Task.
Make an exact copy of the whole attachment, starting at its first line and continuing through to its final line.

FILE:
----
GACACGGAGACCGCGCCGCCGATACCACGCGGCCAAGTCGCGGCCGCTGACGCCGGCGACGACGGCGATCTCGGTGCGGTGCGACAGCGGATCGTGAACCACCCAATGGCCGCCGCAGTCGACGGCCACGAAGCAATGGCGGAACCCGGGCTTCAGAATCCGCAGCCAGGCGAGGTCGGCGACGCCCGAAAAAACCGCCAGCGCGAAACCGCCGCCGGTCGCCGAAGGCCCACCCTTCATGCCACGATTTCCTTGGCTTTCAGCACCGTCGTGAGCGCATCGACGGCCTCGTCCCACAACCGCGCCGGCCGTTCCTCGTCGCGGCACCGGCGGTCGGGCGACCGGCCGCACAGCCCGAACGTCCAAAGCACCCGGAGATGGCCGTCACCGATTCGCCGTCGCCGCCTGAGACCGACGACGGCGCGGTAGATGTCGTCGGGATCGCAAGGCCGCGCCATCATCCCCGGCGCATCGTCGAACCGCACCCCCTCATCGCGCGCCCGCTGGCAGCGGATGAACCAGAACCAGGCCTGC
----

GACACGGAGACCGCGCCGCCGATACCACGCGGCCAAGTCGCGGCCGCTGACGCCGGCGACGACGGCGATCTCGGTGCGGTGCGACAGCGGATCGTGAACCACCCAATGGCCGCCGCAGTCGACGGCCACGAAGCAATGGCGGAACCCGGGCTTCAGAATCCGCAGCCAGGCGAGGTCGGCGACGCCCGAAAAAACCGCCAGCGCGAAACCGCCGCCGGTCGCCGAAGGCCCACCCTTCATGCCACGATTTCCTTGGCTTTCAGCACCGTCGTGAGCGCATCGACGGCCTCGTCCCACAACCGCGCCGGCCGTTCCTCGTCGCGGCACCGGCGGTCGGGCGACCGGCCGCACAGCCCGAACGTCCAAAGCACCCGGAGATGGCCGTCACCGATTCGCCGTCGCCGCCTGAGACCGACGACGGCGCGGTAGATGTCGTCGGGATCGCAAGGCCGCGCCATCATCCCCGGCGCATCGTCGAACCGCACCCCCTCATCGCGCGCCCGCTGGCAGCGGATGAACCAGAACCAGGCCTGC